The zero-tolerance policy on violence has an interesting consequence. I’ve spoken with homeless individuals who felt that they had been unfairly banned from shelters for a period of time and then beaten up on the streets. They assert that they were banned for a span of days because of not following a rule in some way. In other words, “zero tolerance” inside a shelter perversely contributes to making the surrounding area more violent. Again, it may seem counter-intuitive, but that’s the result of “zero-tolerance” policies whether for violence or for other reasons. No, I don’t have an alternative, given that there are no resources for an alternative.
I didn’t read anything in the article about job training, which would include preparation for interviews and the availability of clean clothing, for example. Even deeper, the state would need to work on the availability of jobs that pay a living wage. Job training doesn’t help without jobs to apply for. And it works better combined with housing-first and mentoring.
So given the misplaced motivation, it is unlikely, in my view, that the city will put in place programs that benefit those currently living on the streets but who would prefer alternatives. I very much want to be proven wrong about this. As to those who just want to stay on the streets, that will take deep thought.
Finally, one thing that’s missing is to involve the homeless themselves. Instead of working “with” the most important stakeholders, the city council is trying to find something to do “to” them. How many homeless people are on committees working on the “problem?” How many are employed by the city to work with it on outreach and other ways to provide convincing benefits? Should not the most important stakeholders be widely involved in finding solutions that work for them?
Preventing homelessness in the first place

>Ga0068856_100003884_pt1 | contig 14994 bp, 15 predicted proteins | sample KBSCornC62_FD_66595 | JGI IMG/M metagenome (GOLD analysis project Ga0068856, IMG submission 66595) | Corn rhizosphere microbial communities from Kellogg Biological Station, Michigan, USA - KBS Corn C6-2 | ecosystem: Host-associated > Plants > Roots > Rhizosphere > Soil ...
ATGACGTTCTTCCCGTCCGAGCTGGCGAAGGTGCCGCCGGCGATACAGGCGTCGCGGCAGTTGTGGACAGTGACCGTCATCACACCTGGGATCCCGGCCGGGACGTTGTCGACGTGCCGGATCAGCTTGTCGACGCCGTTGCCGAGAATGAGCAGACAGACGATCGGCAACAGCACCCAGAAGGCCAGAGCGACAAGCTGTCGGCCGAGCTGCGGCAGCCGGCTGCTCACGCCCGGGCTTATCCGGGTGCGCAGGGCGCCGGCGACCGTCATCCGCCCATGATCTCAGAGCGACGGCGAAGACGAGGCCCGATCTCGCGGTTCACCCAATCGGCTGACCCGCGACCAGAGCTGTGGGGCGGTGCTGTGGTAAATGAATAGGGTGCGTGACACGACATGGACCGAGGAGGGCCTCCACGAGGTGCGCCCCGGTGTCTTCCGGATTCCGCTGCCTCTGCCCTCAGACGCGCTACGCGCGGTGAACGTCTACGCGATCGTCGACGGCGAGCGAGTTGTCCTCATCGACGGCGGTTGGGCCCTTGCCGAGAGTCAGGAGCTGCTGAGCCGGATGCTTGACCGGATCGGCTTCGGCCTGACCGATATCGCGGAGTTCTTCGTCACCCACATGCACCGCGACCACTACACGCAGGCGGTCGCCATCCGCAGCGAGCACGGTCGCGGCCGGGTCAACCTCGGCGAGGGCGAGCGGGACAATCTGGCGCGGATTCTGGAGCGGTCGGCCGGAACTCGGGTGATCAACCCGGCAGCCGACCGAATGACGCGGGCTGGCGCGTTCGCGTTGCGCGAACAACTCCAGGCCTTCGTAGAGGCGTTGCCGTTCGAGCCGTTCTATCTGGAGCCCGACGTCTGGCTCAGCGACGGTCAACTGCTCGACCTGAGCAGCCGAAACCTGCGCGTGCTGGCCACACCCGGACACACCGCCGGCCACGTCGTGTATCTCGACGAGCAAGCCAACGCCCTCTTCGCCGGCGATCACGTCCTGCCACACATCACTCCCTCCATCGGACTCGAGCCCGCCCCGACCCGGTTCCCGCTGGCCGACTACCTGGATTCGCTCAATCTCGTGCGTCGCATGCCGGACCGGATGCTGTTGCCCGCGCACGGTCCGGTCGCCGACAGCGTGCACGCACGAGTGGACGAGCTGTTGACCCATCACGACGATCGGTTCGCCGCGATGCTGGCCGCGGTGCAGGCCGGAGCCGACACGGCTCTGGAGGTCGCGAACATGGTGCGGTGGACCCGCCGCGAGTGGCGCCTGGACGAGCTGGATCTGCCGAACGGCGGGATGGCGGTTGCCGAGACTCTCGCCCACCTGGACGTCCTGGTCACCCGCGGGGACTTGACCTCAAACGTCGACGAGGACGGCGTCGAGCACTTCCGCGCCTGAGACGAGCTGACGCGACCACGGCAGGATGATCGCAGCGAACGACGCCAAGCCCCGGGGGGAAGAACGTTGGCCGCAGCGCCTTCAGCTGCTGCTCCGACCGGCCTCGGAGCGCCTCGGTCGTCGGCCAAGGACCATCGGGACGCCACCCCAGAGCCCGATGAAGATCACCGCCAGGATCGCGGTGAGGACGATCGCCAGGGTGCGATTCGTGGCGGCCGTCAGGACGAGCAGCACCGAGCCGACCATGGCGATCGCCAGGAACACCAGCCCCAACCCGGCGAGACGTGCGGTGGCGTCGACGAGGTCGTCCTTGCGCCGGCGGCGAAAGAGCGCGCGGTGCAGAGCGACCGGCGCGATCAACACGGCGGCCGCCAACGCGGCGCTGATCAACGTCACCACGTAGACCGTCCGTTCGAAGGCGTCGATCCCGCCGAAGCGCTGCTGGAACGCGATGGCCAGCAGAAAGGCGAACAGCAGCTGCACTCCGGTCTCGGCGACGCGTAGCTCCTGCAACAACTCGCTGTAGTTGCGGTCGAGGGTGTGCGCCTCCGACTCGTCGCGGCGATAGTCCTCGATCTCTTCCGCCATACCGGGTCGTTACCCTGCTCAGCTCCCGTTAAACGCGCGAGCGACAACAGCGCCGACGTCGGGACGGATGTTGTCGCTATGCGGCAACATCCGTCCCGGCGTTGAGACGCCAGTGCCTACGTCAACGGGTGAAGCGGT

Here’s a tale that would fit Honolulu a bit better if we were, in actuality, doing our best to help people who are homeless. But I like it anyway:
- A villager is walking by the river early one morning. The villager looks out into the water and sees a baby floating down the river. Horrified, the villager races into the water, grabs the baby, and brings the baby to shore. The baby is fine.
Relieved, the villager looks back into the water and sees another baby floating down the water.
The villager again dives into the water and rescues this baby as well.
Once more, the villager looks into the water... and sees dozens of babies floating down the river.
The villager calls out an alarm, and the entire village comes running to the river to rescue as many babies as they can before the water carries them away.
This is a village that is mobilized. Every villager is at the river, trying to save the babies from the water.
This is a village that is improving lives. Many of the babies are being saved.
But the babies keep on coming ... because no one is going upstream to put a stop to the ogre that is throwing the babies into the water in the first place.
The shame for Honolulu is that we are not working on that ogre, but sadly, we’re also doing little to pull the babies out of the water.
The real shame not mentioned here (excuse me if I missed it) is the Hawaiians being houseless and homeless on their own lands.
Thatʻs the biggest shame I see. Start there and the problem will dissolve.